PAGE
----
Sunday, September 28, 2008
As against the art of acting, especially with facial expressions, the cops in the west have developed a science of facial expressions. It all started with a cop who was on patrol found three juvenile delinquents in an area known for violence. By the time the cop got out of his car with gun raised two of them ran away while one stood still. The cop pointing the gun at the boy, who was hardly fourteen years, shouted ordering him to put his hands on his head. The boy, instead, reached his pocket and came out with an automatic pistol. The cop who was concentrating on his face, held his fire. The boy dropped the gun on the floor and raised his hands in the air.
Later the cop explained that he saw only fear in the face of the boy and not anger that would be the kind of emotion that would have made the boy to take pot shot at a cop. The innocent Brazilian died in London recently as the cops involved had no acumen for studying facial expressions or body language or they interpreted them wrongly.
Some cops have come up with experiments where they found that constant use of simulated experiments of facial expressions of anger and fear actually increased the heart rate and also the adrenaline flow. This has made us change our opinion on `method acting’ where we asserted that the way you artificially move your body or move your facial muscles conveyed the emotions you wanted the audience to experience. Move a set of muscles in your face upwards and you simulate laughter. By the same token moving them downwards is synonymous to weeping. Now the same thing can influence your emotions that you are in real tears and in a depressed state of mind after enacting a tragic scene in front of the camera.
In my early days as a film audience, I hardly let myself to be influenced by a heartrending scene being enacted in a film. That was when I was comparatively young in body and mind. Most unacceptable physical heroics, where the lead player made a back ward somersault on the floor and took off backwards to reach the top of roof that was 15 to 20 feet above ground appealed to me a lot more than the rest of the narrative, till I reached my teens. On the borders of my manhood I was superimposing myself on the hero and was falling emotionally in love with every other heroine.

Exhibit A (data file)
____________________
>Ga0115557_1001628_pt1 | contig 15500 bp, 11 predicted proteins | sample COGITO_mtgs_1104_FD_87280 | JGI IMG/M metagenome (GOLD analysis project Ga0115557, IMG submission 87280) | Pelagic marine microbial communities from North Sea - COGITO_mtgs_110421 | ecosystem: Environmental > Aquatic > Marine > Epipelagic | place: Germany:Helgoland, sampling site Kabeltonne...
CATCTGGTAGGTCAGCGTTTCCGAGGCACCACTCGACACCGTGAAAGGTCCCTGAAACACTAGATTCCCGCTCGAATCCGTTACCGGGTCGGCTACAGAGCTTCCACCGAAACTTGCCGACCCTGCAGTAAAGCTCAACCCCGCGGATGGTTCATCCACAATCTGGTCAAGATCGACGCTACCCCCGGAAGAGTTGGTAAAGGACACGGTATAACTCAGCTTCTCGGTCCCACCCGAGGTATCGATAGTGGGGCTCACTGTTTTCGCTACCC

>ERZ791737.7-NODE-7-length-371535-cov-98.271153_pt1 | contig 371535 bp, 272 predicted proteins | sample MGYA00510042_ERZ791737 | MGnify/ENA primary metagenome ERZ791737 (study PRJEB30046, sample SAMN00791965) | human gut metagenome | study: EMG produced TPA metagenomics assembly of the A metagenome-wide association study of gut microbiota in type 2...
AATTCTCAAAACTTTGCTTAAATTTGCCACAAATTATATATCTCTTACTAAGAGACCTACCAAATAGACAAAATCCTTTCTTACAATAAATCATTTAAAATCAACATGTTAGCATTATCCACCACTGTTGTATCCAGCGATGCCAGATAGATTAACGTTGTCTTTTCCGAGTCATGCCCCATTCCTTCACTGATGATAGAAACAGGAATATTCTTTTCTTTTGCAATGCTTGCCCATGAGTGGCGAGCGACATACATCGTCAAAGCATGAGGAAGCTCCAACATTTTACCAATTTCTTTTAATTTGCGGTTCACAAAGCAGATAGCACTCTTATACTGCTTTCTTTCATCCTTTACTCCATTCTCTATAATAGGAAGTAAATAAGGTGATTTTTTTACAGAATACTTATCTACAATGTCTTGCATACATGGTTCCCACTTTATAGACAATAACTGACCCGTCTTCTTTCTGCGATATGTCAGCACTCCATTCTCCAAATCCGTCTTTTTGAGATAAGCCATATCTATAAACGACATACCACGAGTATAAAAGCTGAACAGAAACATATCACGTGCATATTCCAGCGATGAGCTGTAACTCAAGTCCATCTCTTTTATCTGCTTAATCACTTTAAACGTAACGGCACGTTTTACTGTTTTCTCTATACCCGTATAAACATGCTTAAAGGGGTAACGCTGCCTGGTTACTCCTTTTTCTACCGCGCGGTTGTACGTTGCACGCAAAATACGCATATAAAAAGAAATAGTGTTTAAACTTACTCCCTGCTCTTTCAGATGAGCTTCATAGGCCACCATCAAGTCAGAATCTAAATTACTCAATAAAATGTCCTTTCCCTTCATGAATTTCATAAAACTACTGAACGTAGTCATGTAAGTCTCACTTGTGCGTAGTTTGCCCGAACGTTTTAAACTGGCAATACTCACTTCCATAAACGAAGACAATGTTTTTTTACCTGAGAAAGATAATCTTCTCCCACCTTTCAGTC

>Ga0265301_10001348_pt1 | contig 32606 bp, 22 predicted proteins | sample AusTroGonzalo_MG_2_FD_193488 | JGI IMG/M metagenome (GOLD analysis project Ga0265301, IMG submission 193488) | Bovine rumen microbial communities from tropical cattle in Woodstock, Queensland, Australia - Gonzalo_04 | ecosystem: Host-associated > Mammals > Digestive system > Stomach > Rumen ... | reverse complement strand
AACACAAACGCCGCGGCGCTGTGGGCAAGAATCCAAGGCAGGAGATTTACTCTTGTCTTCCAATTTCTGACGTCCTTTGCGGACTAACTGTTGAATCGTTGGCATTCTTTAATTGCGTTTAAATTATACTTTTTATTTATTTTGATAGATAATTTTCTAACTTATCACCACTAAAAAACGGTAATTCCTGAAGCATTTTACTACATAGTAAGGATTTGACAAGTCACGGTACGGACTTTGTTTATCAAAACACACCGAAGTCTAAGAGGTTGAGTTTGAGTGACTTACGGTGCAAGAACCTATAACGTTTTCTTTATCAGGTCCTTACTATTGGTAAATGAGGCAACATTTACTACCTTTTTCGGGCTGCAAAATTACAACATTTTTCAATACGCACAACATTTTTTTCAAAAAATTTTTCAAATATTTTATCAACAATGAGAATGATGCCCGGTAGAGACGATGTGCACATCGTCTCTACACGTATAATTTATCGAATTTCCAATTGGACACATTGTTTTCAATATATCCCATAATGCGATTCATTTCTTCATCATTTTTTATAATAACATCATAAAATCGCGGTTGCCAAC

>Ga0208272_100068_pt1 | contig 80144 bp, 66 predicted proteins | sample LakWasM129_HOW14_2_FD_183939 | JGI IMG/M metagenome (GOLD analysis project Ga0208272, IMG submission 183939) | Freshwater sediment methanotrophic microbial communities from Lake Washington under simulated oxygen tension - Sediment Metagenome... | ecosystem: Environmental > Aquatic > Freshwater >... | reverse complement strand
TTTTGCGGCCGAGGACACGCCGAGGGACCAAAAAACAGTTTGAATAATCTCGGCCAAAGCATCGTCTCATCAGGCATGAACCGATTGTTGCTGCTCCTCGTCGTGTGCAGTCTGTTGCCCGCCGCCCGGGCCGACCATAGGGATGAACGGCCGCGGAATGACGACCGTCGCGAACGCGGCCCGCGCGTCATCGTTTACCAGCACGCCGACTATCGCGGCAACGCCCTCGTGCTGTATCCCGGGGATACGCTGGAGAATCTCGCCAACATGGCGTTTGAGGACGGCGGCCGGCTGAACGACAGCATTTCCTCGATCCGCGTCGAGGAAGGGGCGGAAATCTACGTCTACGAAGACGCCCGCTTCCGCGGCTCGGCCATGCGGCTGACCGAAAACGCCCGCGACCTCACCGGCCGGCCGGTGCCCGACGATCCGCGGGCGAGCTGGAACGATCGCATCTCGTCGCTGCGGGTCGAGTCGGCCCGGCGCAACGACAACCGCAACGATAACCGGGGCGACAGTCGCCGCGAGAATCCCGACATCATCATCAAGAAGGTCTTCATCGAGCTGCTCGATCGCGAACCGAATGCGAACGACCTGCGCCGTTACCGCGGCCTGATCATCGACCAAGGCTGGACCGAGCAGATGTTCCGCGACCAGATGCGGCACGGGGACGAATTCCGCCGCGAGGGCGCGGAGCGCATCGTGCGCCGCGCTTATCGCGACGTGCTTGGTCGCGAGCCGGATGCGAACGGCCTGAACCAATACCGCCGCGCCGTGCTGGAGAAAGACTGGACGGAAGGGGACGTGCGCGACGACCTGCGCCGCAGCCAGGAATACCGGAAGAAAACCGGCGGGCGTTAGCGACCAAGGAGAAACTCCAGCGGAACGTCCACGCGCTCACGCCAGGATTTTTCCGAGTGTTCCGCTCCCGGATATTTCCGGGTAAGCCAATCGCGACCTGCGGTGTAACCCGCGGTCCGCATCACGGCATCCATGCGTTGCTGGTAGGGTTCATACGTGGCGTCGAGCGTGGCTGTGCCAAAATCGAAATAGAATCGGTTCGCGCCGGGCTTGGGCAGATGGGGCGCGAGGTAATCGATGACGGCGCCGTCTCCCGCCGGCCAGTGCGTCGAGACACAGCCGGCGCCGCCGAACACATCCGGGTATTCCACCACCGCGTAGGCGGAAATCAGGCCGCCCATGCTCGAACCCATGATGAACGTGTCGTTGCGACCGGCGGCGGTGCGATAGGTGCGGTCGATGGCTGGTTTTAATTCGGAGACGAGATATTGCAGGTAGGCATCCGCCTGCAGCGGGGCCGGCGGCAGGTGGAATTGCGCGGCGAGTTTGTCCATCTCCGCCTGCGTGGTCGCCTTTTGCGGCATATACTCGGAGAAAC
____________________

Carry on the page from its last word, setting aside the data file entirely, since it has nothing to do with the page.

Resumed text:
After more than 25 years of acting, directing two flop films and ingratiating myself with top echelons of the film industry, an average performance even by an unknown artist brings tears to my eyes. Now I realize why some of my fellow artists continued their emotions and tears long after the camera had stopped.
I had come across the case of a young hero who is supposed to fall in love with an obese woman of his mother’s age as per the screenplay actually trying to marry her, though he got out of that illusion after being influenced by another screenplay and another heroine. Similar emotions repeating constant facial expressions are likely to have a long-term effect on your body and mind.
Coming to the practical side of performing in front of a camera, I have one instant to quote from my own personal experience.
A director was taking a close up of the heroine’s father played by comparatively a new actor. The villain asks:
“I want a decision from you! What do you say?”
The answer in close up as the script read …He thinks for a time and says
“I shall tell you tomorrow.”
The artist gives a long stare and delivers the dialogue. The director screams, “Use your head and think man; before you deliver the dialogue!” After five bad takes which had consumed about 50 feet of raw film and about one thousand rupees going down the drain not counting rupees 750 being half an hour’s cash flow in production costs, I offered to talk to the artist.
I advised the actor to shift his eyes to the tube light on the left, few feet above the face of the villain, come back and say I shall tell you tomorrow. When the director came back the shot was done in one take. There are other ways by which the same effect can be induced in the audience. The artist could have shifted his look to stare down at the floor and then come looking up and answer “I shall you to morrow.”
Now the essential difference between the above two body languages is that when the man looks upwards slanting his face to one side suggests he is planning some strategy to meet the situation next day. There is suggestion of a little more confidence in his attitude than when his goes down and stares at the floor. There could be a third way in which he might use another body language by just turning his head at the same level, scratch his beard or chin if does not have a beard, come back to look at the face of the villain and deliver the same dialogue. Here there is neither a scheming nor lack of confidence. His aim is procrastination or biding for time and a postponement. If in this case if he does not come back to face the villain and delivers his dialogue, an ingredient called fear is added to the lack of confidence.